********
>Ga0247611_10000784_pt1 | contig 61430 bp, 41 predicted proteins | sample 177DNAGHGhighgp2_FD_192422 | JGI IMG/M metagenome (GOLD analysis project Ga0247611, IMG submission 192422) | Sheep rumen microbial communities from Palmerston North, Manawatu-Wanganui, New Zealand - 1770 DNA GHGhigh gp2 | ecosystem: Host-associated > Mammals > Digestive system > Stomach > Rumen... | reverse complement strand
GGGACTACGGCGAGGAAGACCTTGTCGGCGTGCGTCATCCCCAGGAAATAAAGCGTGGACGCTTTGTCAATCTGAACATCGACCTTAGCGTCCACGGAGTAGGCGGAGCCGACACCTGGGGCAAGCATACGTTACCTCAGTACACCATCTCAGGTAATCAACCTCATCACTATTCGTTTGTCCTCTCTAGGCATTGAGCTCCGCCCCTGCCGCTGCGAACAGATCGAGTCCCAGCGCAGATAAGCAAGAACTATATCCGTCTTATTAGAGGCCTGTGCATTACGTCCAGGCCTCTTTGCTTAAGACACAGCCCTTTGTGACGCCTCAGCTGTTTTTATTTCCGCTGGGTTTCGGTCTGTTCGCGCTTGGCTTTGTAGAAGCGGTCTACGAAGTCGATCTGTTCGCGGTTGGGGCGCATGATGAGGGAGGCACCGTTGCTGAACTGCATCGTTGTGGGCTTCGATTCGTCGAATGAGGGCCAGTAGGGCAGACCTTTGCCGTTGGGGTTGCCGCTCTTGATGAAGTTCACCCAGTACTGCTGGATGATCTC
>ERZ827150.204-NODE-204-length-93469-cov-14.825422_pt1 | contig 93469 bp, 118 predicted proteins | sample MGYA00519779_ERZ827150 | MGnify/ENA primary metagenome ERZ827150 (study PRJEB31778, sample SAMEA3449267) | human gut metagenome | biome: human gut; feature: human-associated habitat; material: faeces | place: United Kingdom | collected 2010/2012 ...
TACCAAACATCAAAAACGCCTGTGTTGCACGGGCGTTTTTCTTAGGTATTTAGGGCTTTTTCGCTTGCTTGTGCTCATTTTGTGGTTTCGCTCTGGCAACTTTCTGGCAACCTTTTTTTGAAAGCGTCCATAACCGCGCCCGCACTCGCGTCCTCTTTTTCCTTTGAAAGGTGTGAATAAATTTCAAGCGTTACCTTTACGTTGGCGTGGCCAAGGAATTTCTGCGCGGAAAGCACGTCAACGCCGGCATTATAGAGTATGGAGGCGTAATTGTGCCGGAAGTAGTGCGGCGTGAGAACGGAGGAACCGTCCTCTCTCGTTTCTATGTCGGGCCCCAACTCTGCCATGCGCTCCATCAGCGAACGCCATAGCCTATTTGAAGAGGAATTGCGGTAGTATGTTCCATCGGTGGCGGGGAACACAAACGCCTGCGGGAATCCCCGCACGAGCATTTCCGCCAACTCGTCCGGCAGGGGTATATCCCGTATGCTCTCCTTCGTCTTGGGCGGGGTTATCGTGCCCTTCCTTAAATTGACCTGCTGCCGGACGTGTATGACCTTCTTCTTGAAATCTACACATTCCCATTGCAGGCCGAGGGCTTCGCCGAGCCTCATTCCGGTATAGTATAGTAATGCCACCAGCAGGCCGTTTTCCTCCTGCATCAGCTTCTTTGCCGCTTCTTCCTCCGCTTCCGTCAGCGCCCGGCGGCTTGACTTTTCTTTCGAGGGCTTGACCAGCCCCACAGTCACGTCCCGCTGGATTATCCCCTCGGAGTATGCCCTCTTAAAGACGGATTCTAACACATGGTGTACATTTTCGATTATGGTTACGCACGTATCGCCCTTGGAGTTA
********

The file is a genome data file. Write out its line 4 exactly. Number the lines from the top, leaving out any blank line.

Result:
TACCAAACATCAAAAACGCCTGTGTTGCACGGGCGTTTTTCTTAGGTATTTAGGGCTTTTTCGCTTGCTTGTGCTCATTTTGTGGTTTCGCTCTGGCAACTTTCTGGCAACCTTTTTTTGAAAGCGTCCATAACCGCGCCCGCACTCGCGTCCTCTTTTTCCTTTGAAAGGTGTGAATAAATTTCAAGCGTTACCTTTACGTTGGCGTGGCCAAGGAATTTCTGCGCGGAAAGCACGTCAACGCCGGCATTATAGAGTATGGAGGCGTAATTGTGCCGGAAGTAGTGCGGCGTGAGAACGGAGGAACCGTCCTCTCTCGTTTCTATGTCGGGCCCCAACTCTGCCATGCGCTCCATCAGCGAACGCCATAGCCTATTTGAAGAGGAATTGCGGTAGTATGTTCCATCGGTGGCGGGGAACACAAACGCCTGCGGGAATCCCCGCACGAGCATTTCCGCCAACTCGTCCGGCAGGGGTATATCCCGTATGCTCTCCTTCGTCTTGGGCGGGGTTATCGTGCCCTTCCTTAAATTGACCTGCTGCCGGACGTGTATGACCTTCTTCTTGAAATCTACACATTCCCATTGCAGGCCGAGGGCTTCGCCGAGCCTCATTCCGGTATAGTATAGTAATGCCACCAGCAGGCCGTTTTCCTCCTGCATCAGCTTCTTTGCCGCTTCTTCCTCCGCTTCCGTCAGCGCCCGGCGGCTTGACTTTTCTTTCGAGGGCTTGACCAGCCCCACAGTCACGTCCCGCTGGATTATCCCCTCGGAGTATGCCCTCTTAAAGACGGATTCTAACACATGGTGTACATTTTCGATTATGGTTACGCACGTATCGCCCTTGGAGTTA